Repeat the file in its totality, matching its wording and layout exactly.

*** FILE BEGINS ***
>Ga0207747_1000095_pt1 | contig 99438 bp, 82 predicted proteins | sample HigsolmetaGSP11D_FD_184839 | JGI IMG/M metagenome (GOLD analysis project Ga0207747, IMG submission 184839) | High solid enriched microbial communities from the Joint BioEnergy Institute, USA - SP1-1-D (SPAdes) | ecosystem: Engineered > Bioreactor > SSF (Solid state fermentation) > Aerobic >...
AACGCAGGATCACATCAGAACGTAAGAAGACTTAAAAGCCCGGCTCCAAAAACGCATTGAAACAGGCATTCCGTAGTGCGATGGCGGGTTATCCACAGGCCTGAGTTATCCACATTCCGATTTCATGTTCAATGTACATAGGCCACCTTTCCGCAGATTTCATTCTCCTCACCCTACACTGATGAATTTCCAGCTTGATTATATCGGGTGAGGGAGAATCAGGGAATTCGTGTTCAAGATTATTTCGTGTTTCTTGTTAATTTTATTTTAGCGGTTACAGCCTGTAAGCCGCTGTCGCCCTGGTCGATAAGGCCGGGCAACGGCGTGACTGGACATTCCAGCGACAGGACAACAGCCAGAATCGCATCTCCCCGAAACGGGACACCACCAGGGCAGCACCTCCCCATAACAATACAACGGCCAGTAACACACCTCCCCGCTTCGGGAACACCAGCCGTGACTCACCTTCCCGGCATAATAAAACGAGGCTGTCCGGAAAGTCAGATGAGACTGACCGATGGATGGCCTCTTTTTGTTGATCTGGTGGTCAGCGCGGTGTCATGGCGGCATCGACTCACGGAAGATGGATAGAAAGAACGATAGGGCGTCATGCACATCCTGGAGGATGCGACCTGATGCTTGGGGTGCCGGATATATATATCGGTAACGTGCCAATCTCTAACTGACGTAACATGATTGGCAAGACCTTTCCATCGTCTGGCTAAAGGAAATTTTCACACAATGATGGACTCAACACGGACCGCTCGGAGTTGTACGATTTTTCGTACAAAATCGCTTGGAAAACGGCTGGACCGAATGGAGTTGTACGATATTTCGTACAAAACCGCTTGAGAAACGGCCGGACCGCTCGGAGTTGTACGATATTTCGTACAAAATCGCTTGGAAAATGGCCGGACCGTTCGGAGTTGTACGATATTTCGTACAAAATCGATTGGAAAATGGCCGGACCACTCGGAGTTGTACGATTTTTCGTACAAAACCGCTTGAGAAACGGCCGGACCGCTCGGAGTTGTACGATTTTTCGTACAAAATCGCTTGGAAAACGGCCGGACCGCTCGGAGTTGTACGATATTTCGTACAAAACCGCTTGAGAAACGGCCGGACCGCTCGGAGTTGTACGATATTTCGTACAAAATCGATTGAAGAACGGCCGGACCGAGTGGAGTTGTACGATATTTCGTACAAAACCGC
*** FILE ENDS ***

>Ga0207747_1000095_pt1 | contig 99438 bp, 82 predicted proteins | sample HigsolmetaGSP11D_FD_184839 | JGI IMG/M metagenome (GOLD analysis project Ga0207747, IMG submission 184839) | High solid enriched microbial communities from the Joint BioEnergy Institute, USA - SP1-1-D (SPAdes) | ecosystem: Engineered > Bioreactor > SSF (Solid state fermentation) > Aerobic >...
AACGCAGGATCACATCAGAACGTAAGAAGACTTAAAAGCCCGGCTCCAAAAACGCATTGAAACAGGCATTCCGTAGTGCGATGGCGGGTTATCCACAGGCCTGAGTTATCCACATTCCGATTTCATGTTCAATGTACATAGGCCACCTTTCCGCAGATTTCATTCTCCTCACCCTACACTGATGAATTTCCAGCTTGATTATATCGGGTGAGGGAGAATCAGGGAATTCGTGTTCAAGATTATTTCGTGTTTCTTGTTAATTTTATTTTAGCGGTTACAGCCTGTAAGCCGCTGTCGCCCTGGTCGATAAGGCCGGGCAACGGCGTGACTGGACATTCCAGCGACAGGACAACAGCCAGAATCGCATCTCCCCGAAACGGGACACCACCAGGGCAGCACCTCCCCATAACAATACAACGGCCAGTAACACACCTCCCCGCTTCGGGAACACCAGCCGTGACTCACCTTCCCGGCATAATAAAACGAGGCTGTCCGGAAAGTCAGATGAGACTGACCGATGGATGGCCTCTTTTTGTTGATCTGGTGGTCAGCGCGGTGTCATGGCGGCATCGACTCACGGAAGATGGATAGAAAGAACGATAGGGCGTCATGCACATCCTGGAGGATGCGACCTGATGCTTGGGGTGCCGGATATATATATCGGTAACGTGCCAATCTCTAACTGACGTAACATGATTGGCAAGACCTTTCCATCGTCTGGCTAAAGGAAATTTTCACACAATGATGGACTCAACACGGACCGCTCGGAGTTGTACGATTTTTCGTACAAAATCGCTTGGAAAACGGCTGGACCGAATGGAGTTGTACGATATTTCGTACAAAACCGCTTGAGAAACGGCCGGACCGCTCGGAGTTGTACGATATTTCGTACAAAATCGCTTGGAAAATGGCCGGACCGTTCGGAGTTGTACGATATTTCGTACAAAATCGATTGGAAAATGGCCGGACCACTCGGAGTTGTACGATTTTTCGTACAAAACCGCTTGAGAAACGGCCGGACCGCTCGGAGTTGTACGATTTTTCGTACAAAATCGCTTGGAAAACGGCCGGACCGCTCGGAGTTGTACGATATTTCGTACAAAACCGCTTGAGAAACGGCCGGACCGCTCGGAGTTGTACGATATTTCGTACAAAATCGATTGAAGAACGGCCGGACCGAGTGGAGTTGTACGATATTTCGTACAAAACCGC